The Future of Connected Trucks
Many service and manufacturing sectors have been developing and implementing swaths of technologies that make use of the Internet of Things (IoT). IoT is when different parts of a mechanism or production/logistics line are connected to each other, communicating in real-time and ensuring the most efficient, secure and highest quality output for a service or product.
One area that IoT and artificial intelligence (AI) has been thriving is with freight trucks that deliver raw materials, as well as finished products across the world and beyond borders. Even though people jump to self-driving trucks whenever AI is mentioned in conjunction with trucks, the implications of connected trucks do not necessarily mean replacing human drivers, but instead greatly optimizing their performance and efficiency, and thus helping companies’ bottom line.
Today’s connected trucks include as much as 400 sensors and cameras, allowing for constant data collection and analysis across the world’s many freeways and thoroughfares. To help analyze and make use of all the data collected, special software that are compatible with many if not most freight truck brands has been developed.
This software’s complexity surpasses that of commercial jet liners, given the many variables such as traffic and weather conditions, as well as private cars and public transport that freight trucks share the road with and need to perfectly be in sync to. The trucks’ “brain” is connected to the telecom network, but also via Bluetooth to its sensors as well as a GPS system to pinpoint and track each truck’s location and route.
Optimal Fleet Management
Freight companies and departments only make money when their fleet is in motion. That’s why delays caused by routine or unexpected maintenance can cost a fortune and lead to delays that might disrupt delivery of materials or goods. Connected trucks and their vast array of sensors allow both drivers and dispatchers to access real-time data about each truck, and ensure the ideal window to run maintenance on every vehicle, and potentially predict and resolve problems before it’s too late and they cause a disruption in freight schedules.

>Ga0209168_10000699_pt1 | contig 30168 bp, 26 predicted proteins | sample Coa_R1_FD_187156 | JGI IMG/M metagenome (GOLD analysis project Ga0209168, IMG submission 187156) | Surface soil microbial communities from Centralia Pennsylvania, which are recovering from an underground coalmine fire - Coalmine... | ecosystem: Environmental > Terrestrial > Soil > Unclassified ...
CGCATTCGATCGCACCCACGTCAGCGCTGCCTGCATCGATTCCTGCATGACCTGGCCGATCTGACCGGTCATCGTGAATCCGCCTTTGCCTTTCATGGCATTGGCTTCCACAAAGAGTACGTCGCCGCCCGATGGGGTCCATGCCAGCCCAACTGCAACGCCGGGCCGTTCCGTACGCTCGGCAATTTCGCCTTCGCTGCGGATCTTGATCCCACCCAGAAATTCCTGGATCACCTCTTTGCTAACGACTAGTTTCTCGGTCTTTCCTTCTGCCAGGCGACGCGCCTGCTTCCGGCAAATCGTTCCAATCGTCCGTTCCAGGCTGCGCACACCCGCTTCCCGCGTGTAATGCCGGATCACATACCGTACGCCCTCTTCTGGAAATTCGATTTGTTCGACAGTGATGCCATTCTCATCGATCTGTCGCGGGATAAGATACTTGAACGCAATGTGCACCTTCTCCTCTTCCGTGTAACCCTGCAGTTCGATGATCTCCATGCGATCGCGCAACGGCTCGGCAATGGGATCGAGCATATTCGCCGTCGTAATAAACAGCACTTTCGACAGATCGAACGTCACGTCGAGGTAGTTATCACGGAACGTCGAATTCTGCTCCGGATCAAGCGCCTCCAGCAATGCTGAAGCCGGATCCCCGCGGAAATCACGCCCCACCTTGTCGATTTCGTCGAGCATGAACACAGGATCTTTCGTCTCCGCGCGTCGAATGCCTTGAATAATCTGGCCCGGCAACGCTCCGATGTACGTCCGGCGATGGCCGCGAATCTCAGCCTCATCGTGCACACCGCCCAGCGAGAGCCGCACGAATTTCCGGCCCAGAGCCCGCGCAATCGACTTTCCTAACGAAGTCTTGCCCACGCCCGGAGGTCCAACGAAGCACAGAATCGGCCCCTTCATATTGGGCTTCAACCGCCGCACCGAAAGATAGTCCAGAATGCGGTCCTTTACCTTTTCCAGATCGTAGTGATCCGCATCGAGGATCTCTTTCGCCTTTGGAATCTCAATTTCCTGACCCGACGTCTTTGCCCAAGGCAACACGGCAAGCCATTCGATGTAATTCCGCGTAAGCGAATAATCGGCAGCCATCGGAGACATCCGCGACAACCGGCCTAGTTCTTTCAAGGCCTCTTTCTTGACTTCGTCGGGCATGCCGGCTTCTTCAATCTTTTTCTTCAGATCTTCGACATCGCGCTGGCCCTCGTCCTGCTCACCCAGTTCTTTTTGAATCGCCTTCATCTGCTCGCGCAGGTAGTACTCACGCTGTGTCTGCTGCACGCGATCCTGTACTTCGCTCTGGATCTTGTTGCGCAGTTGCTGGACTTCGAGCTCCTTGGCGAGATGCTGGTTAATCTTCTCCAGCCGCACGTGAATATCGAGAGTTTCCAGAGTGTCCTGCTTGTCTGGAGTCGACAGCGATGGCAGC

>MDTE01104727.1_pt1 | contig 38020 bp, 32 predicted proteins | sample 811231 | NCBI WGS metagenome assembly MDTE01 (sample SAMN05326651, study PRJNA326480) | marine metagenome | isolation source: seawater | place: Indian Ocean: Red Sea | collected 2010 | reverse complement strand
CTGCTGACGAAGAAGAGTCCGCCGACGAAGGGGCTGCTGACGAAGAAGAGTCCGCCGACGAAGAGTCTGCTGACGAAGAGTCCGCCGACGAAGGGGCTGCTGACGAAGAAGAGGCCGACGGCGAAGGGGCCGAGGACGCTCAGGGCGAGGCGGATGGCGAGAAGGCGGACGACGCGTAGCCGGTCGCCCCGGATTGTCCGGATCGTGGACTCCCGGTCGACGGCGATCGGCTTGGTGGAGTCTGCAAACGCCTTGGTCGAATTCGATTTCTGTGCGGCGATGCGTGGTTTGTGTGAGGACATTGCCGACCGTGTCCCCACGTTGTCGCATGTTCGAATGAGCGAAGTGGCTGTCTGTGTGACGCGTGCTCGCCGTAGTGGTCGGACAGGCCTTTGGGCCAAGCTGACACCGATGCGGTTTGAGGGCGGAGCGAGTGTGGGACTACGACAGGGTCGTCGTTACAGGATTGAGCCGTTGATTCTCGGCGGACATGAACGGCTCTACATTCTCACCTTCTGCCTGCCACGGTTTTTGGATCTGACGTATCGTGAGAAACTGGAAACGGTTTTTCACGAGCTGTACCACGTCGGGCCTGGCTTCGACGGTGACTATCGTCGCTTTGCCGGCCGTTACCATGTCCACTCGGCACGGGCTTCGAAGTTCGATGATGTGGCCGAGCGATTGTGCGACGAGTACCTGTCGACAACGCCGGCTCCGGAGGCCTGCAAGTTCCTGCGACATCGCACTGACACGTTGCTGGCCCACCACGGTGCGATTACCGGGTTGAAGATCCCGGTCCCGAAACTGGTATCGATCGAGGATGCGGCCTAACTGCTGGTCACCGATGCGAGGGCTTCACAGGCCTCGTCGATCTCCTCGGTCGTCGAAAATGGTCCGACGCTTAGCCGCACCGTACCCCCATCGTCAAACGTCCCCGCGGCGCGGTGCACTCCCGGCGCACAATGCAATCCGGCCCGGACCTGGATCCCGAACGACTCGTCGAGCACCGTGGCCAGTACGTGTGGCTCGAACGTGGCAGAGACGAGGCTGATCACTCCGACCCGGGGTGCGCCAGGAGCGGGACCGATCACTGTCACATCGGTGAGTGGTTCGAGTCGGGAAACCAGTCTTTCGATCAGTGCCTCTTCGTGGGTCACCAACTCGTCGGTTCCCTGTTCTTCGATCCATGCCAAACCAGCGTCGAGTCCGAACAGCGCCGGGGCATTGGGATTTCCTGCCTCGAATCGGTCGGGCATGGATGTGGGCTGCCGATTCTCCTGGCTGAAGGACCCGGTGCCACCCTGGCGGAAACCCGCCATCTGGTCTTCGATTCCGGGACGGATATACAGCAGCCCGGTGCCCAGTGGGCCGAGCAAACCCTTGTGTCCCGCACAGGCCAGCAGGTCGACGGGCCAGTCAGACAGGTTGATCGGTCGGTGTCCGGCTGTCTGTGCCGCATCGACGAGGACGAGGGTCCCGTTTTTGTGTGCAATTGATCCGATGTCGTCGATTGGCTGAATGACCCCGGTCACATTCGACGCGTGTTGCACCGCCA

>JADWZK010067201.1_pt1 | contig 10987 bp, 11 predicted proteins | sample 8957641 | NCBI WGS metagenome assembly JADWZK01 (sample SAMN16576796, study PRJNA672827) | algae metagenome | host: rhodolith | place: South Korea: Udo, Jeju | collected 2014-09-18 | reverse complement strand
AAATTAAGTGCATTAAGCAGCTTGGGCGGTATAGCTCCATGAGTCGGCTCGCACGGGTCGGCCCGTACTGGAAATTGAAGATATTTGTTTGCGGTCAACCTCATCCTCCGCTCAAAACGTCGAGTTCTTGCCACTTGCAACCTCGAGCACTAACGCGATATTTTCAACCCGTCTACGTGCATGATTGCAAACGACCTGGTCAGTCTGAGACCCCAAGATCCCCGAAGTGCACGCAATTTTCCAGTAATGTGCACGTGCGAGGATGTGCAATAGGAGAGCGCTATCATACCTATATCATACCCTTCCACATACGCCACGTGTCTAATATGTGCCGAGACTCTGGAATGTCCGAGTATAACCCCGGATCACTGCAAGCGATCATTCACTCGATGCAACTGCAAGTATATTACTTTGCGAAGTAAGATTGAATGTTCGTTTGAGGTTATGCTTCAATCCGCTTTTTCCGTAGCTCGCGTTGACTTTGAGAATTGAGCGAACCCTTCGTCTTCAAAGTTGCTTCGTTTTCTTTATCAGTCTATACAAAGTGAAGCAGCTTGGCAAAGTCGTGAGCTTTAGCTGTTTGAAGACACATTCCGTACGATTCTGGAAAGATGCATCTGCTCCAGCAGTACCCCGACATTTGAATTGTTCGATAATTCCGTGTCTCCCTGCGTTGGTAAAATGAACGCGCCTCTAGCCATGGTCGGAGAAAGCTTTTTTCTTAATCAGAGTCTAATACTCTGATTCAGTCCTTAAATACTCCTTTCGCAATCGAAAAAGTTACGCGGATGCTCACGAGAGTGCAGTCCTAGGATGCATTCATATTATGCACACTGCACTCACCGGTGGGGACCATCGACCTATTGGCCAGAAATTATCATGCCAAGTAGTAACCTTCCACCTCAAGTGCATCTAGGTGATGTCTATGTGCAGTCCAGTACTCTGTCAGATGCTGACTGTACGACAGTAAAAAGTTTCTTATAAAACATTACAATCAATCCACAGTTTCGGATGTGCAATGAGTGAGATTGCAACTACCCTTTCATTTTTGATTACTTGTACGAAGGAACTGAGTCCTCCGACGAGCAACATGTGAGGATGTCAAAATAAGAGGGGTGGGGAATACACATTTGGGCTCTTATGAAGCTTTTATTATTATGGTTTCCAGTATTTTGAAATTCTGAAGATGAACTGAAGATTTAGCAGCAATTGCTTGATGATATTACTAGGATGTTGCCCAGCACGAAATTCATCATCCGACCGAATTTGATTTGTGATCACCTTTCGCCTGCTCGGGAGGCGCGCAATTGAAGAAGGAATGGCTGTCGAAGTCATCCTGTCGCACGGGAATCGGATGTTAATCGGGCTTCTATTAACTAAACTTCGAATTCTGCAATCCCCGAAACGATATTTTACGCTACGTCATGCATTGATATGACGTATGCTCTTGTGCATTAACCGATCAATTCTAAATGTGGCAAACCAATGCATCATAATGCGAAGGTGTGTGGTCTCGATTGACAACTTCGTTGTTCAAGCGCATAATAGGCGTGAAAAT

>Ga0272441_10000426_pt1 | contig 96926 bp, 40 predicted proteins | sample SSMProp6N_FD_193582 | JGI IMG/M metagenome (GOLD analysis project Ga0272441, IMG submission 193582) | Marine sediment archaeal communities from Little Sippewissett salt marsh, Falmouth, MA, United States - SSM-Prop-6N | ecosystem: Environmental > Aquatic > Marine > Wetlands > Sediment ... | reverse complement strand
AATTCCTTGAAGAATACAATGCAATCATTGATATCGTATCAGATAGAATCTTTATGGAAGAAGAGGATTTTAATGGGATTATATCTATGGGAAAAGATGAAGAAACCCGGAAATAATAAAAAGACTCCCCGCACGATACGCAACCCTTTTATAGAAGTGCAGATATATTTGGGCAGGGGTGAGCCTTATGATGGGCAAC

Third-party apps are also available on the dedicated stores for each connected truck network, allowing each company to choose the right fleet management option for them and maintain efficient schedules for maintenance and upgrades without extended periods of downtime. An additional layer of convenience is when a vehicle needs to head to the shop, the system automatically schedules appointments with workshops that can fix the problem. This ensures that the workshops aren’t over booked, and routine maintenance and check-ups are planned and spaced out, lessening the possibility of a workshop being overwhelmed because of unexpected problems that connected truck networks can now identify early on.
Even though driverless trucks will not completely replace human-operated ones anytime soon, driverless technology can still complement human drivers’ work and ensure a safer, more efficient drive for trucks across the world.
The recommended distance between freight trucks is at least 50 meters, and that’s due to many factors such as a driver’s reaction time after seeing a brake light, which is around 1.4 seconds. AI can react in as little as 0.1 seconds, which means that a convoy of freight trucks can decrease the space between them to as little as 15 meters. So, a convoy of 3 trucks that would normally take up 150 meters of highway can now take just 80 meters, almost half as much as it normally would.
An added advantage to autonomous driving integration into connected trucks is considerable reduction in CO2 emissions, with an average of 7% less fuel consumption for a 40-ton truck. This is partly due to better reaction times and more efficient coordination between a convoy of freight trucks. However, the main advantage of closer trucks is the slipstream effect, which happens when trucks are closer together and the effect of air resistance becomes considerably less for trucks behind the lead vehicle. These savings make a 40-ton freighter even more fuel efficient per ton than the average passenger car.
The Future is Here
Several truck fleets around the world are already incorporating connected trucks into their convoys, with considerable cost-cutting and increased efficiency already materializing. In the foreseeable future, more and more trucks will be connected, ensuring safer road performance and more efficient fleet management schemes. The IoT has many promising applications, and what seemed like science fiction only a few years ago is already a reality on many roads today.